that drew us to Marfa?
It was Drew, was it not?
He hit your flint face and it sparked

our interest in all things tubular
that could be stuck
to your tongue:
a pole, a note, an accordion,
and I bellowed and you parked.

We saw the Pole
who drove a neon Zamboni
over the pan handle
and somehow we knew when
we reached Marfa,

the city of tongues,
that we were reared
to strafe the sun
and spend a year and
one honest day up on this freedom pole.

Groening

so
I
was
grieving over a
grave in a
grove when
Grendel and
Gargamel and
Gannon sicced a
gros
gross
grosse
gargoyle on my
groove

G, I said
Get thee gone
Go, dog, go, already
I don't like your
green eggs, your
green arrows, your
green lanterns, your
green screen, your
green teeth, your
greedy eyes
gulping
me
in

Ignored Love

I warbled my love for you like a lovesick sparrow
And beat my chest like the gorilla in your king kong movie
But you ignored me as my heart spilled blood like the weeping of cupid
When his arrow goes astray

Oh love oh love, why have you dealt me such a raw deal
I would wriggle through mud like a crocodile for you
I would spout your praises like an overripe volcano
And I would be Cupid’s arrow if I could seek out your heart and spear it

Oh love let me wound you with my love

The Lunch Song of J. Alfred Prufrock

"I'm mystified by you," I said
"your extra arms, your extra head.
what kind of life must your kind lead;
what kind of thing on which you feed?"

"We're not that different," he said.
"We like your cheese and beer and bread.
We like your meat," he then confessed.
"We like it very simply dressed—
dressed in a suit or in the nude."

"I don't approve this choice of food,"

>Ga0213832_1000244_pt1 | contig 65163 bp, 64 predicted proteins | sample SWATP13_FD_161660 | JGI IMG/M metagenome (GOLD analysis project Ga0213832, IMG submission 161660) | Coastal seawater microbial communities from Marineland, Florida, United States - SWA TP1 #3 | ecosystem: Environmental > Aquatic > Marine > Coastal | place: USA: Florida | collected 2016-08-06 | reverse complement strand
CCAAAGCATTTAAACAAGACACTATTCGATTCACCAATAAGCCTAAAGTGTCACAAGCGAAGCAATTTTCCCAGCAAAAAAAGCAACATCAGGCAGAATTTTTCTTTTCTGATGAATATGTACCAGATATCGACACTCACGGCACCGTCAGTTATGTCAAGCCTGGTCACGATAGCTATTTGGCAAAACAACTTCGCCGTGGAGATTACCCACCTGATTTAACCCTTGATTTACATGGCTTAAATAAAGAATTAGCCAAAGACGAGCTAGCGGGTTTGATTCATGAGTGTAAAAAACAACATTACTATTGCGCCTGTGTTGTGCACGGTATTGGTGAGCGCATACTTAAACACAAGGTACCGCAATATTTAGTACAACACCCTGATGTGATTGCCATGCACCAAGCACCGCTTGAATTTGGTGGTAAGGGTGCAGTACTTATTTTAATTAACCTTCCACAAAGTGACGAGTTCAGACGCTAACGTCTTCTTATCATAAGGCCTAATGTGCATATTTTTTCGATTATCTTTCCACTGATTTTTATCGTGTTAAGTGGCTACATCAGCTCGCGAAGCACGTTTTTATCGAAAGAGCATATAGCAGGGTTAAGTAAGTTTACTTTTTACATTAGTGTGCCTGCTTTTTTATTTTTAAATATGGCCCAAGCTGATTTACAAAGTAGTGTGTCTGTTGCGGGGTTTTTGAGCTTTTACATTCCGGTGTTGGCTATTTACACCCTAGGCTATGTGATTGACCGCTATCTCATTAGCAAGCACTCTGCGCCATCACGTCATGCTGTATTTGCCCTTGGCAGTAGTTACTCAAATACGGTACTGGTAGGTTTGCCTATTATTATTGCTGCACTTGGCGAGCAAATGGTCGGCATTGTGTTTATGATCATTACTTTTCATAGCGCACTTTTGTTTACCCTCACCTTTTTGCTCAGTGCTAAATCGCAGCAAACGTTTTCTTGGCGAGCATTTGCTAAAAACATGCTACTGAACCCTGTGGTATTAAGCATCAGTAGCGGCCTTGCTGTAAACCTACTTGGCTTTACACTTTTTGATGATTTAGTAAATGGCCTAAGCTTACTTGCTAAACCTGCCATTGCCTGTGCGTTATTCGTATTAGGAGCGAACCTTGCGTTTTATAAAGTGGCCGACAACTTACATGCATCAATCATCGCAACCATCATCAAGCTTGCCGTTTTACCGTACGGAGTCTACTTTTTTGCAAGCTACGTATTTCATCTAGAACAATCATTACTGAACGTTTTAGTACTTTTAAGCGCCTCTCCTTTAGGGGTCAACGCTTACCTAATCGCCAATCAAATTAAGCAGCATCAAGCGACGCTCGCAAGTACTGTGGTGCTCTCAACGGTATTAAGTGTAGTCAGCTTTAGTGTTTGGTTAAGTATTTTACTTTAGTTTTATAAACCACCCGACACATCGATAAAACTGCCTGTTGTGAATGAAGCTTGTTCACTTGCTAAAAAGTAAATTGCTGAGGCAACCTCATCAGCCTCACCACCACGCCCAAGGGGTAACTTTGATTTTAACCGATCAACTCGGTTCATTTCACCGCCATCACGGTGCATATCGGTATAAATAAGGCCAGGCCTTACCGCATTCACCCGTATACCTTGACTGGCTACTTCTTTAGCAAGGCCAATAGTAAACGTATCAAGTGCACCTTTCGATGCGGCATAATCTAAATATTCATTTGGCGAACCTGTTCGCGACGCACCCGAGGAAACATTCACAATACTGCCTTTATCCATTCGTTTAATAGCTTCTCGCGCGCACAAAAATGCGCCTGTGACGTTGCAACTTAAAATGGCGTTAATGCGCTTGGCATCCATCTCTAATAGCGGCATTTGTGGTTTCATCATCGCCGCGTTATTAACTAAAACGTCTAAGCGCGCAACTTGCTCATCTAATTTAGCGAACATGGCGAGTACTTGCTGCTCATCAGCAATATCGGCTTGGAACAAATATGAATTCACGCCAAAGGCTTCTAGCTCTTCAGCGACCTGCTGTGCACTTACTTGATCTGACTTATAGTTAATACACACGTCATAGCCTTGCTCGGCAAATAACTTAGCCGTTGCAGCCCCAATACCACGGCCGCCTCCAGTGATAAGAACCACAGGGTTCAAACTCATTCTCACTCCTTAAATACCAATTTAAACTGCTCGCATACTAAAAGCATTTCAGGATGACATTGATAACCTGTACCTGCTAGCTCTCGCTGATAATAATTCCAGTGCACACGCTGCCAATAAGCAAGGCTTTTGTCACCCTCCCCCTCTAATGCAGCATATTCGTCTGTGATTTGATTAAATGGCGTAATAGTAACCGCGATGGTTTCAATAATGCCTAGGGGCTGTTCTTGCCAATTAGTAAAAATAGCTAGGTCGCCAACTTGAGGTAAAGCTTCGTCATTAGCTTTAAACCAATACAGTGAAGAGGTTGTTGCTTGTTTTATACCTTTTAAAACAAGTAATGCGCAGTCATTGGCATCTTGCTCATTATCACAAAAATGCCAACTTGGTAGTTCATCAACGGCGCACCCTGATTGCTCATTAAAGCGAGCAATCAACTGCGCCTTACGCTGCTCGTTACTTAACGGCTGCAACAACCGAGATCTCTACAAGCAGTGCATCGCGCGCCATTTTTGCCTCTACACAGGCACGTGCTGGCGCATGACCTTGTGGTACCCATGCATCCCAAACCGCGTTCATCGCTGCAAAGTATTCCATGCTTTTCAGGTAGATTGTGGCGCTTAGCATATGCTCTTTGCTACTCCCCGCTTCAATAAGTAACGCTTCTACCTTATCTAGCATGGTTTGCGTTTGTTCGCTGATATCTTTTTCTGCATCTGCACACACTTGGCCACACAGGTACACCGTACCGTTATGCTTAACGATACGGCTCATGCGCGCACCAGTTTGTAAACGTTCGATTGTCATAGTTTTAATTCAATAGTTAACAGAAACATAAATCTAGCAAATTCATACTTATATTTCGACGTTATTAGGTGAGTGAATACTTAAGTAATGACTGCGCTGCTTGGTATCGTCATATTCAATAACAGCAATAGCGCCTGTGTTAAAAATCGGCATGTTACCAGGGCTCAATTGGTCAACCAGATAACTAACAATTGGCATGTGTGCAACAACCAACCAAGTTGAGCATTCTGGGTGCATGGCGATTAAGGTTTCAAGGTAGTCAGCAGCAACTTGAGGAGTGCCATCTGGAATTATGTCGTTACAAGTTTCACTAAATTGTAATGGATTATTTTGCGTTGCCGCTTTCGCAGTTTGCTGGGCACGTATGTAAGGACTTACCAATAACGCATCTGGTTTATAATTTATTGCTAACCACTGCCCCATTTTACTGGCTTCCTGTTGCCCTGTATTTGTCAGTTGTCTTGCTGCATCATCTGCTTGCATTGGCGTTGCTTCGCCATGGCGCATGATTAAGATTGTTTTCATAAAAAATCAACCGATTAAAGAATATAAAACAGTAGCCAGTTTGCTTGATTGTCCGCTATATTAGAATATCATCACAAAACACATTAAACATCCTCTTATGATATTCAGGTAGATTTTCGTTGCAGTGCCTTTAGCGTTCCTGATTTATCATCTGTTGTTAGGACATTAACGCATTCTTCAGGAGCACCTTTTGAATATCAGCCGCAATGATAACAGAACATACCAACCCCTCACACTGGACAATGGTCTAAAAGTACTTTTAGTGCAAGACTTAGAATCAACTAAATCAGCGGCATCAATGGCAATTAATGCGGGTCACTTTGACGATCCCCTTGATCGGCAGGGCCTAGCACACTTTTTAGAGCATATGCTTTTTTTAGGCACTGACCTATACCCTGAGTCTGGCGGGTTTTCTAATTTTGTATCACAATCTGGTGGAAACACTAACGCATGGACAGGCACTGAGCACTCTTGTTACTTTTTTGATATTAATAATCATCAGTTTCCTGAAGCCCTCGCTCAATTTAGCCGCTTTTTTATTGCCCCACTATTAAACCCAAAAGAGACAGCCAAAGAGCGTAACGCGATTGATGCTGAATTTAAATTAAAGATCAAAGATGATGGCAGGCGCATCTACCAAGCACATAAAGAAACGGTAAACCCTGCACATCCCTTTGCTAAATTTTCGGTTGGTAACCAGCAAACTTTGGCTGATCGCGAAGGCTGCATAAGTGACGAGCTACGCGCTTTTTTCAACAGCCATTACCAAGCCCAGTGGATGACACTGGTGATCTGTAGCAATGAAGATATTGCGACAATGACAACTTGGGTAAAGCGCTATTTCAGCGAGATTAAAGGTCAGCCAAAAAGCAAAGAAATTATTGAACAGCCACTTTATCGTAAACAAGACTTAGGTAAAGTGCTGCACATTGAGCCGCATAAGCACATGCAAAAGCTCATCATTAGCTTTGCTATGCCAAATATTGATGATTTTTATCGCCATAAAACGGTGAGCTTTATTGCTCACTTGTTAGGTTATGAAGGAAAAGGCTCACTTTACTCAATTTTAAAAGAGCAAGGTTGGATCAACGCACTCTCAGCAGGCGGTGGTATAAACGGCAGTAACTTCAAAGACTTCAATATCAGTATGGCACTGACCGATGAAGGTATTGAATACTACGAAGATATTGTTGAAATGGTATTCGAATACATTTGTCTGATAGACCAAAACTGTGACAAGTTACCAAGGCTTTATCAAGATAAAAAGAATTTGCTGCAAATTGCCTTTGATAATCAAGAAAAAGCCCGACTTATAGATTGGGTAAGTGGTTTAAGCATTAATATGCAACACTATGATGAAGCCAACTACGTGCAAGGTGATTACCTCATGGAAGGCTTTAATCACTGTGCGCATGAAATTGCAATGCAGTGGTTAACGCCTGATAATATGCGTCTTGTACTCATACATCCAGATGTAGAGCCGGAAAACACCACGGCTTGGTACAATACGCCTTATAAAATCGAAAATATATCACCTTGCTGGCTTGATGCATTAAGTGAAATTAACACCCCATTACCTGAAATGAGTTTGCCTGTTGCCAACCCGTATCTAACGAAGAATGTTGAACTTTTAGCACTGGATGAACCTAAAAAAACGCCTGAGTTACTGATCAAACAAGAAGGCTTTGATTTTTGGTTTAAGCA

I said, "I don't look good upon a plate.
It would be such a big mistake
To think I'd simply acquiesce
to bathe in pesto, romanes-
co, or some stew. No sauce for me!
Though you look quite rotisserie."

"We're in dispute," he mused out loud.
"A compromise would do us proud."

"All right," I said. "What should we share?"

"We'll give up what we have to spare."

"That's fair enough, I guess," I said,
"You'll eat my hand, I'll eat your head."

Which demonstrates consensus-ship,
But doesn't say who leaves the tip.

winged fEET

the lETters are screaming
into the opulent mirror HUSH--
wait for the vampire tread of tiny wings
on the purplish mounds of corn

AND thEN

capitalisation beyond control
no more planets exploding into lust in the radiant mews of
death
DEATH
painting its deathlike pallor

on the fish we all need
to be free

CZP's Shitty Poetry Month Week 1 Winner

The winner of of Shitty Poetry Month week 1 is Dominik Parisien's "In All Her Quiet Dignity She Rides." Congratulations, Dominick! Your poem will move on to the shitty poetry finals!

Stay tuned tonight for week 2's shitty poems, which will be up on www.chizine.com at 6pm EST along with our poll, so don't forget to vote for the poem you think is the shittiest poem of this week!

On the Death of a Tim’rous Beastie

With apologies to Robbie Burns
(to be read with a bad Scottish accent)

Oh, that I should be so skilled
As he who so routinely killed,
And left upon the floor that blood.
Blood on the chair,
Blood on the furry hair,
Blood oh, so glistening and fair,
(In fact it spread through the lair)
T’is he who guides my hand this night
Past all sense of wrong and right
To the hollow heart of fright
And there, all those of you who dare
To stand before the king and stare
Behold, I give you Puss of gore-stained boots!
And I, the handmaid of this Lord
Do pledge allegiance and accord
To he who rid the house of mouse.

The Companion’s Lament

The sun was slowly slinking down,
into my velvet tea.
And all that existed on the earth,
was the soul that once was me.

You’d doffed your hat. And stole my heart,
with a swirl of your cloak and cane.
Sparkles filled the cavities of my chest.
Too bad you were insane.

I grabbed your levers and fiddled your nobs.
But you declared my journey through.
Kicked me out in Year 3026.
I should’ve just banged Who.